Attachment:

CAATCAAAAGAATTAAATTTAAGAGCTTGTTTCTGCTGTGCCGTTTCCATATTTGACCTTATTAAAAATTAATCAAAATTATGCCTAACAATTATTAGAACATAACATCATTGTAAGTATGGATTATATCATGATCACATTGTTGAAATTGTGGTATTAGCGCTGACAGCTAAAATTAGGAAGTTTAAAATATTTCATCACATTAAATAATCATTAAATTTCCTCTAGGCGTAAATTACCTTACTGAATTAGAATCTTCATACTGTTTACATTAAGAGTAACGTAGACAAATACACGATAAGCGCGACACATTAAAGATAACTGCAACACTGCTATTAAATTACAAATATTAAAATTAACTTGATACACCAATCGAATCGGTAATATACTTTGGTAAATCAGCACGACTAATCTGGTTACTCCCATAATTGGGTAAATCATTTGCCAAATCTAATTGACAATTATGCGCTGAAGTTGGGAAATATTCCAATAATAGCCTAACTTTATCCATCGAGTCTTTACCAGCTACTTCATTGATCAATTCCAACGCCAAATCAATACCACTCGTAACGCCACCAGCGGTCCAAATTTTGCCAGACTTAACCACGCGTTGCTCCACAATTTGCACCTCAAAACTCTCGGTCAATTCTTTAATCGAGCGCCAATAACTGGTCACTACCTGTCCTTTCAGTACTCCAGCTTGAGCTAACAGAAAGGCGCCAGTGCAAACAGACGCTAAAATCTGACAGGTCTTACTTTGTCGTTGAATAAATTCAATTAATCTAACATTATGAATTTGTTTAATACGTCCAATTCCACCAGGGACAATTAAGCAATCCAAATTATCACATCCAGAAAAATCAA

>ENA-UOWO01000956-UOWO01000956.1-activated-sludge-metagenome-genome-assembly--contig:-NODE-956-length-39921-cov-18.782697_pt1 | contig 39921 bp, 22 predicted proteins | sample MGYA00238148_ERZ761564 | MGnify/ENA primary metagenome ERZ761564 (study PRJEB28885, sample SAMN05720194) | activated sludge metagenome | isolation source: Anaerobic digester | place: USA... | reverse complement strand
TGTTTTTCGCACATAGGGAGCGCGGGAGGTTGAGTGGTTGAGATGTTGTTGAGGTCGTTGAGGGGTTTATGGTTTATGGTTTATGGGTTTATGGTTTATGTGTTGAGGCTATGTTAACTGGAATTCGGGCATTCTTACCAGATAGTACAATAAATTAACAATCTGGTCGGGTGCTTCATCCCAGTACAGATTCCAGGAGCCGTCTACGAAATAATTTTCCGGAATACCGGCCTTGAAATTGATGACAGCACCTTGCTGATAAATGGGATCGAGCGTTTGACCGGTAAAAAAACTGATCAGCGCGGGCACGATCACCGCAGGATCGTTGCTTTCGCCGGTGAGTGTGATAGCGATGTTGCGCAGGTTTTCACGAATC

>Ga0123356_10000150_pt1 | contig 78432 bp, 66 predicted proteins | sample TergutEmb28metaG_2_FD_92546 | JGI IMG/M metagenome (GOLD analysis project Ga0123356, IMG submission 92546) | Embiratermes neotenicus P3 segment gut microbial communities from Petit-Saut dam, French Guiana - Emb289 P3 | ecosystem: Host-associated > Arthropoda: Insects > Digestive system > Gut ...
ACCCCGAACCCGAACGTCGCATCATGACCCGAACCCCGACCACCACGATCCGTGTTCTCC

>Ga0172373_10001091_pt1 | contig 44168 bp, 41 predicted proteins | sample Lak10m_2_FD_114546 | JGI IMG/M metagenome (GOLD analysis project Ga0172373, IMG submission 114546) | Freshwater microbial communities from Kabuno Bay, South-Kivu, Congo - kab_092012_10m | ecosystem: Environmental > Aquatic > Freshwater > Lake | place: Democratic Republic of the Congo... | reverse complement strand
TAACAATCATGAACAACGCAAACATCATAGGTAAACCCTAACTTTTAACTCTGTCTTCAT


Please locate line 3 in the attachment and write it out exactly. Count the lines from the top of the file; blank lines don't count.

TGTTTTTCGCACATAGGGAGCGCGGGAGGTTGAGTGGTTGAGATGTTGTTGAGGTCGTTGAGGGGTTTATGGTTTATGGTTTATGGGTTTATGGTTTATGTGTTGAGGCTATGTTAACTGGAATTCGGGCATTCTTACCAGATAGTACAATAAATTAACAATCTGGTCGGGTGCTTCATCCCAGTACAGATTCCAGGAGCCGTCTACGAAATAATTTTCCGGAATACCGGCCTTGAAATTGATGACAGCACCTTGCTGATAAATGGGATCGAGCGTTTGACCGGTAAAAAAACTGATCAGCGCGGGCACGATCACCGCAGGATCGTTGCTTTCGCCGGTGAGTGTGATAGCGATGTTGCGCAGGTTTTCACGAATC